Winter Kim and her sister, Rose, have always been inseparable. Together, the two of them survived growing up in a Korean orphanage and being trafficked into the United States.
Now they work as digital stunt girls for Rose’s ex-boyfriend, Gideon, engaging in dangerous and enticing activities while recording their neural impulses for his Vicarious Sensory Experiences, or ViSEs. Whether it’s bungee jumping, shark diving, or grinding up against celebrities at the city’s hottest dance clubs, Gideon can make it happen for you, for a price.
When Rose disappears and a ViSE recording of her murder is delivered to Gideon, Winter won’t rest until she finds her sister’s killer. But when the clues she uncovers conflict with the neural recordings her sister made, Winter isn’t sure what to believe. To find out what happened to Rose, she’ll have to untangle what’s real from what only seems real, risking her life in the process.
Description taken from Goodreads. I received an advance copy of this book, to be published August 16th, 2016, via the author in exchange for an honest review. These opinions are my own.
I was a beta reader for this amazing novel and it’s been a crazy journey seeing this book progress. I’m actually still a little bit in shock that I’m finally posting this review. It’s only 8 days until Vicarious hits shelves (or maybe earlier, depending on if some stores stock it earlier).
I was initially hesitant to read this book because it’s about Koreans but it’s not written by a Korean, but I can honestly say that Paula did everything that she possibly could in order to attempt to create a realistic portrayal of this story. I respect that. Winter and Rose’s cultural background and past is clear throughout the story, but by no means does it take over as a plot. If any book did diversity correctly this year, it was Vicarious.
But that doesn’t mean all the characters were likable. I really disliked Winter at times for her impulsiveness, especially toward the beginning-middle of the book when she’s bent on finding her sister. She lashes out at other characters who are just trying to help her. I understand that she’s got her own issues that she’s struggling with, which her connection to her sister has helped with, but that’s no excuse for acting the way that she does sometimes.
In terms of supporting characters, I loved getting to know everyone. I didn’t feel like I truly knew everyone, but everyone was solid and unique. In particular, I really liked Gideon and Rose. Gideon helps to hold Winter back, and he really does take care of her and almost acts as a father figure. There were actually a lot of adults in this story that had positive roles, which is another rare element to YA. I appreciated how much Rose supported Winter, and it was also great to see such a strong relationship between siblings, specifically sisters.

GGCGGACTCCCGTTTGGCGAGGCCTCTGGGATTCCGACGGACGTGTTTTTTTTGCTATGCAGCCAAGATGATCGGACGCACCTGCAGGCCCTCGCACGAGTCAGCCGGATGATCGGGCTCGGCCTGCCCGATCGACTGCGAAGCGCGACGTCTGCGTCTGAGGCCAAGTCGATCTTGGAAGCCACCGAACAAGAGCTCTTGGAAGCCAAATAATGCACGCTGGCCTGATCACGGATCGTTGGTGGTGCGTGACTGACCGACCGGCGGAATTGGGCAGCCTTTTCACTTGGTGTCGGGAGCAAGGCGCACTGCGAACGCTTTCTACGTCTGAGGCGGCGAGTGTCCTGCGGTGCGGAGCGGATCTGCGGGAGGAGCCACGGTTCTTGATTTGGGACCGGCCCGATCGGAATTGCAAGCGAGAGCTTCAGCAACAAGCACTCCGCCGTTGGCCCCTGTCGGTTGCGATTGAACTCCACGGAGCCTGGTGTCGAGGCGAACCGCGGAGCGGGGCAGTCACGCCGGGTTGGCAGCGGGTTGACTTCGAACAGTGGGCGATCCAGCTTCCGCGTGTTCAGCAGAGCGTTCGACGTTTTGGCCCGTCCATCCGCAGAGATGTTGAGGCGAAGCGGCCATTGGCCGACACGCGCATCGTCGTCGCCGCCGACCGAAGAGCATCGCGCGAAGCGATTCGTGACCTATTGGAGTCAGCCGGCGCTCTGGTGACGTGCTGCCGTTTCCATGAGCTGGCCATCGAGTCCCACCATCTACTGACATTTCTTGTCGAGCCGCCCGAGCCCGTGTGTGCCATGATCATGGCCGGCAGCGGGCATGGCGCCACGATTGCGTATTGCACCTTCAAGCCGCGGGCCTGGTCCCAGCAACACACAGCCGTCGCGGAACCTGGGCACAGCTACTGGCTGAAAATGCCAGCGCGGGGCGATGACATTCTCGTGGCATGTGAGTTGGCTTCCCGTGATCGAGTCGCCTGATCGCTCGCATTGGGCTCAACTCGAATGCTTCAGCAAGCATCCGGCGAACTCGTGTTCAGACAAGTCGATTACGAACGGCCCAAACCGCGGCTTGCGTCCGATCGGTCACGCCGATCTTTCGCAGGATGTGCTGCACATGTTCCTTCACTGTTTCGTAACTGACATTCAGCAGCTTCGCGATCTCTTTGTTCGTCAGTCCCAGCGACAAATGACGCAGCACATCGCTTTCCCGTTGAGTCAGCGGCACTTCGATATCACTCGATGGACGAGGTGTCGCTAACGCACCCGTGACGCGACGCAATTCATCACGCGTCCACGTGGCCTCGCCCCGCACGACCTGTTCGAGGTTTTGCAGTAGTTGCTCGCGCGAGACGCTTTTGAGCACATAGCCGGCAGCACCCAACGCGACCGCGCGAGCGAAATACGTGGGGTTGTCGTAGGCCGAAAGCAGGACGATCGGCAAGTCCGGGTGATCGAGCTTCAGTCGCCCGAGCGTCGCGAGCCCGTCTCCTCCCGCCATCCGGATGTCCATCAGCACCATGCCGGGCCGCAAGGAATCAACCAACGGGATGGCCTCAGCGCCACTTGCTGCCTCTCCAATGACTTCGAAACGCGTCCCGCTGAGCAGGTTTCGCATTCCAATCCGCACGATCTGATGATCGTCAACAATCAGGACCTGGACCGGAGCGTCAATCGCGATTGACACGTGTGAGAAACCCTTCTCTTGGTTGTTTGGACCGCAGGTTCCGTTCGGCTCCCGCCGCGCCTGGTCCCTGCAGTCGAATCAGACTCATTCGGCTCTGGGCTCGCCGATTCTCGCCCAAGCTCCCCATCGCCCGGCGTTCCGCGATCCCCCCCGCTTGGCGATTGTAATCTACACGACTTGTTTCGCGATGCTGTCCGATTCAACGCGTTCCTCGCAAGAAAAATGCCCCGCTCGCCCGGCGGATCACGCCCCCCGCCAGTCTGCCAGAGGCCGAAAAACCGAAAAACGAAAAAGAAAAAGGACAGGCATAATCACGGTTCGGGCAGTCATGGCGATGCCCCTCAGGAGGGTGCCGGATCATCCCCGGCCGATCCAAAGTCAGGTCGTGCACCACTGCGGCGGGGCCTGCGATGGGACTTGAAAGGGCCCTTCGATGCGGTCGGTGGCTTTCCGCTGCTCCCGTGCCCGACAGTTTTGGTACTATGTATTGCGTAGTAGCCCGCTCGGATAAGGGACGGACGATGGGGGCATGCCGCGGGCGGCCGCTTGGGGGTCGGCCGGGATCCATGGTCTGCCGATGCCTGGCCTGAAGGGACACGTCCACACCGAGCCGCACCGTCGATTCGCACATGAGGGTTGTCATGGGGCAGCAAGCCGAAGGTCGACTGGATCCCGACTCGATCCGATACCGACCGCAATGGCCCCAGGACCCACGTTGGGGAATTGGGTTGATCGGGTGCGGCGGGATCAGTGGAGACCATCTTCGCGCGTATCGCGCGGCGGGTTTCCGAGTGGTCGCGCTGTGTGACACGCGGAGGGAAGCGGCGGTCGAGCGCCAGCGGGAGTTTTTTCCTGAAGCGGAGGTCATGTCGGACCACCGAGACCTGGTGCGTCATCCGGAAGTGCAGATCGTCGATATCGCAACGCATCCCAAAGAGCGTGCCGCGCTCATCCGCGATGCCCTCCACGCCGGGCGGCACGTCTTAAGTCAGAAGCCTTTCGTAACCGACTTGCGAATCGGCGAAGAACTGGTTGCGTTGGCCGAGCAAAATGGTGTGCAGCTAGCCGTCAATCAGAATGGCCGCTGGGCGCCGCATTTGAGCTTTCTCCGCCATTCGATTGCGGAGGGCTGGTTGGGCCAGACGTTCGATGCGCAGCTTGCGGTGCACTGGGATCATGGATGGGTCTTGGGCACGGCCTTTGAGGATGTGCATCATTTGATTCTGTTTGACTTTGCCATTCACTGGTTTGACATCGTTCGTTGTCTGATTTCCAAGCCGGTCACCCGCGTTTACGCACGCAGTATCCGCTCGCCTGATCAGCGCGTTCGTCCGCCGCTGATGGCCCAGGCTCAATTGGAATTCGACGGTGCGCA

A brief note on technology: there are some books where the technology is only really there to draw in the reader; it’s not really there for story, but the ViSEs add to the story throughout the course of the novel. I appreciated this a lot, even though it’s just part of the world. It adds to the novel and brings out whole other types of suspense.
I can’t critique the plot. While I didn’t love everything that happened, everything that happened was necessary. Vicarious pulled off the thriller aspect very well without giving up the mystery aspect, and I couldn’t stop reading. It pulled me through to the very end, even though there were moments where the subplots would briefly take over (mostly the romance between Rose and Jesse).
Speaking of the romance, I can’t say I would read this one for the romance. It’s not exactly cute, it’s not always sweet, I don’t completely support it, but it’s not meant to deal in absolutes. It’s real, and while this isn’t my favorite of Paula’s books, there were many moments where Jesse and Winter are just there to support each other, and maybe that’s the best part of the relationships within this story.
The ending is the best part. Paula pulls off amazing twists and turns throughout this book, but the ending is, by far, the greatest. It left me wanting more in the best way, and I’m excited to see what kind of changes come to Winter’s world in the future. 4 stars.